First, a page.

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    Most of us (including me) don't regard a mortgage as debt. We regard it as what we are paying for our homes instead of rent. A home is a necessity in anyone's eyes.

    I will leave it at that, as I'm aware how many "politically correct" people frequent these Boards and my views on this are unfashionable at the moment.
    As stated very well by Wharty, a mortgage is a liability and its associated costs are further liabilities.

    The vast majority of those I see in my job have simply fallen on hard times, caused by any of the modern life pressures of relationship breakdown, accident, illness, unemployment - I also see a fair few who thought it could never happen to them.


    Very few insolvents that I see claim it was all someone else's fault - they can see where things started to go wrong, but either were, or felt, powerless to do anything about it.


    One day, for some reason, you may find your self not in a position to pay your mortgage. If that goes unchecked, you could well end up with possession of your property by the lender.


    You would then have stark choices of getting your self re housed and re building your life. At some point afterwards, insolvency might result to deal with a shortfall- as properties boom and bust,- and you can't control the housing market.


    You will find that most bankrupts, pre the existence of the issues that brought their life down, were excellent payers of credit. People who have held squeaky clean credit ratings by never missing a payment in 25 years - how do you think some people get so much credit debt? - it's because of their superb track record.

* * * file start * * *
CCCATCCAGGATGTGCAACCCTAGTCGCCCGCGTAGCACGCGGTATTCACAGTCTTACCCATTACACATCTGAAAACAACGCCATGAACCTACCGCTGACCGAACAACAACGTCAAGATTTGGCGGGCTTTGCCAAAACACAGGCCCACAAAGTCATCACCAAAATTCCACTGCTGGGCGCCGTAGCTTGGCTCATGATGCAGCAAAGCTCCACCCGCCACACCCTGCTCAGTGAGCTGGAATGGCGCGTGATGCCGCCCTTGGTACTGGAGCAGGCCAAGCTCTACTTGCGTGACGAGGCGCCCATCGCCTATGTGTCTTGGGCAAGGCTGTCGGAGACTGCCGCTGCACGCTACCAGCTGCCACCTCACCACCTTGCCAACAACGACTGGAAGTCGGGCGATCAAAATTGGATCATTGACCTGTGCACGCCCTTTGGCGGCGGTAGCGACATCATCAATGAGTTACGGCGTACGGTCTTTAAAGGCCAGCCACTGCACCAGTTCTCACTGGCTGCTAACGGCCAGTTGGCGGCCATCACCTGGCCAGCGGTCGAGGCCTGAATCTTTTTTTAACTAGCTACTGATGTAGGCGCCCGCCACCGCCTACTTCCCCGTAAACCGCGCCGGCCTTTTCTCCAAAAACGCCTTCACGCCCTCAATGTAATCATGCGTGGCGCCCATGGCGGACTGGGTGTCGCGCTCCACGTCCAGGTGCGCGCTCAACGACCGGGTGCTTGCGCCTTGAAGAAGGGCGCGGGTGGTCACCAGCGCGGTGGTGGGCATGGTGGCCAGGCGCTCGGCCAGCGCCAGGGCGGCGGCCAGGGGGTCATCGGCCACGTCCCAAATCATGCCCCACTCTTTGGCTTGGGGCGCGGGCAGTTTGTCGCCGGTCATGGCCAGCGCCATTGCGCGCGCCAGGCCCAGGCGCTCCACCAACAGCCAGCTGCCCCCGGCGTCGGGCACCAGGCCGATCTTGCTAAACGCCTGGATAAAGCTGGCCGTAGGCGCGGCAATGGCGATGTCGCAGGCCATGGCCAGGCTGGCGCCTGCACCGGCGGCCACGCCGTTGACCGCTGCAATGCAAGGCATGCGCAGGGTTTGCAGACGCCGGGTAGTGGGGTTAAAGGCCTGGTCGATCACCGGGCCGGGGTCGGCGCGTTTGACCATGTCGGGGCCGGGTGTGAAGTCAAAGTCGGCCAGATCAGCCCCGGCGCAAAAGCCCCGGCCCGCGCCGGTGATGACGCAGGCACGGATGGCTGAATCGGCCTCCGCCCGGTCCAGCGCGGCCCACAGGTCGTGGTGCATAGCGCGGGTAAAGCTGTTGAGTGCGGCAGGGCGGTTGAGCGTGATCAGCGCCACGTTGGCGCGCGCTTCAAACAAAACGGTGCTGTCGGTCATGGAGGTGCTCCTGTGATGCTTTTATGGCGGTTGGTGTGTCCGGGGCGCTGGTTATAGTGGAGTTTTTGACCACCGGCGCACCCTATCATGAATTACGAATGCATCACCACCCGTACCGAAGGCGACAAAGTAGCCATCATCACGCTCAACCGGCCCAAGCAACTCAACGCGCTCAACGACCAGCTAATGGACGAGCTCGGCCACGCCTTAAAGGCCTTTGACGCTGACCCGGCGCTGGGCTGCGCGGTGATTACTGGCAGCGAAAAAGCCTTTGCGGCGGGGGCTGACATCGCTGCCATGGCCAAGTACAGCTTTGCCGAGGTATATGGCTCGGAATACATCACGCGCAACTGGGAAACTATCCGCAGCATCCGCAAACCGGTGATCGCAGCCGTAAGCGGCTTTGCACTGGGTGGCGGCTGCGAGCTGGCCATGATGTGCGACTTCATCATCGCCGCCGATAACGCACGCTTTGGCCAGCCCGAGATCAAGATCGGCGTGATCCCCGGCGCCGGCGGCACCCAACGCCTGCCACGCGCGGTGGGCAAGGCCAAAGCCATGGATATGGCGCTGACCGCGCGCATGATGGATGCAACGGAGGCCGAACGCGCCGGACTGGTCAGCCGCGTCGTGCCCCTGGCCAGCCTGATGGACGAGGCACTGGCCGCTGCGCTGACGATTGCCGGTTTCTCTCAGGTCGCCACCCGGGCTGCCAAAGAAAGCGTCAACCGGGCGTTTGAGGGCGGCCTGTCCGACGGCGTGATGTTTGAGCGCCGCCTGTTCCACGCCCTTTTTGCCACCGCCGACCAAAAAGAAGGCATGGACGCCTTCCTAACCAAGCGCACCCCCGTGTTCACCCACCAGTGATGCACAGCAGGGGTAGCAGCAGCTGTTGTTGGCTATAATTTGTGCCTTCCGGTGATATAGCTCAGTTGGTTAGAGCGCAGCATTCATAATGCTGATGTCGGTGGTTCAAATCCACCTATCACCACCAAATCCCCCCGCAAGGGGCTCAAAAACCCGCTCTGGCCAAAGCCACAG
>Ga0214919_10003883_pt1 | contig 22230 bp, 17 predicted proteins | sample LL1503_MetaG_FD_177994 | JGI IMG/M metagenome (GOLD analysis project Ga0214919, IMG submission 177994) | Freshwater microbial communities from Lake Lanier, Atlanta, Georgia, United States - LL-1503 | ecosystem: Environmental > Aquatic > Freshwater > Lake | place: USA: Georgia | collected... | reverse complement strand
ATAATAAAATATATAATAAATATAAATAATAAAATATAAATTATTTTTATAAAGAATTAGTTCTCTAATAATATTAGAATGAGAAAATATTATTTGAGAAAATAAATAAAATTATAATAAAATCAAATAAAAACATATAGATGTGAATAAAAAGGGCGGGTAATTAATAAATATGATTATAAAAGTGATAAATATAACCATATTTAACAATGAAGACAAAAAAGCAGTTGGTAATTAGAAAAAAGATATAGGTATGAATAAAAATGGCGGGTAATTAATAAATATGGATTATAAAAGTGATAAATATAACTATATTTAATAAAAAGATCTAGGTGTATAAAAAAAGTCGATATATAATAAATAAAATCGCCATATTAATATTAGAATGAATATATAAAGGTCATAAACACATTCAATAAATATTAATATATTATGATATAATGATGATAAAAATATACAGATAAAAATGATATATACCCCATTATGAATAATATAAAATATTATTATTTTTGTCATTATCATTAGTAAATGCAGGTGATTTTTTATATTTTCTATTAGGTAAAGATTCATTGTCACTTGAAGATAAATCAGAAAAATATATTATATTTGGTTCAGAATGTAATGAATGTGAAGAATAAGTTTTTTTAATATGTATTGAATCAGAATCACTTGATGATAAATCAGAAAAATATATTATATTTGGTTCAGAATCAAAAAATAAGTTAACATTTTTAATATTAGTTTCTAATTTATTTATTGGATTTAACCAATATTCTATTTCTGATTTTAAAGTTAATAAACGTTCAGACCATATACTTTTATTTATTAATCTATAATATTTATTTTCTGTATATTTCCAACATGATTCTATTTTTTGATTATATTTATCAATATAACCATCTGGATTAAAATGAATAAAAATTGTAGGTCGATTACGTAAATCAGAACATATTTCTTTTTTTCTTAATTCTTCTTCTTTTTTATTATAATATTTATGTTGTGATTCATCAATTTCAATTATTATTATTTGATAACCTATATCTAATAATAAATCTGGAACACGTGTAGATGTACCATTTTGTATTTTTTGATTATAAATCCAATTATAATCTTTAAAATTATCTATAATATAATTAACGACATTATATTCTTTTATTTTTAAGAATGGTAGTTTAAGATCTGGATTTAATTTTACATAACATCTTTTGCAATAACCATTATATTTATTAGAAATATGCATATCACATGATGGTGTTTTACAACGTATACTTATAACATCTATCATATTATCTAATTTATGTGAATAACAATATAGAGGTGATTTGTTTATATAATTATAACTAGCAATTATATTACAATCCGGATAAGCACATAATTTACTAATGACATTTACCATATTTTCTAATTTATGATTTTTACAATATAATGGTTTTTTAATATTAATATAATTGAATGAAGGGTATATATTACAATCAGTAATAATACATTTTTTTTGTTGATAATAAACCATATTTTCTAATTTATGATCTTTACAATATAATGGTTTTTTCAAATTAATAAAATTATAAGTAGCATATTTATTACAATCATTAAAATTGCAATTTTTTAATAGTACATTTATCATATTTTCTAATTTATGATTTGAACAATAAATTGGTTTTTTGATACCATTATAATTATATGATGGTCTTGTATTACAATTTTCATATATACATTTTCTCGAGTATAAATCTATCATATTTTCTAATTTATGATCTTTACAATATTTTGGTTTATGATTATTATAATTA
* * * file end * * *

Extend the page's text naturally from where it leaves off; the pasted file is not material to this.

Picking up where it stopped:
And of course the banks love them, their fellow fiscal buddies who have provided multi thousands in interest over the years and kept the bank workers in a job.
    But, oh when it goes wrong, those same people are suddenly financial delinquents, hounded by the creditors, refusing reasonable offers from their former financial chums.


    As for morals, I would rather, any day, associate myself with good people who have fallen on hard times rather than sleazy, crooked banks, who brought the financial world to its knees and still enjoy its fruits, whilst the poorest in society pay for the mess the banks have created.


    DD
    Debt Doctor, Debt caseworker, Citizens' Advice Bureau .
    Impartial debt advice services: Citizens Advice Bureau Find your local CAB *** National Debtline - Tel: 0808 808 4000*** BSC No. 100 ***
  • JCS1
    JCS1 Posts: 5,294 Forumite
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    I have to agree with Debt Debtor.

    For the vast majority of the cases I dealt with where when people took out credit and could afford repayments. Then something happened, such as ill health, redundancy, relationship breakdown - leading to household income reducing drastically.

    There are of course people who use the system to their advantage, but these are very few.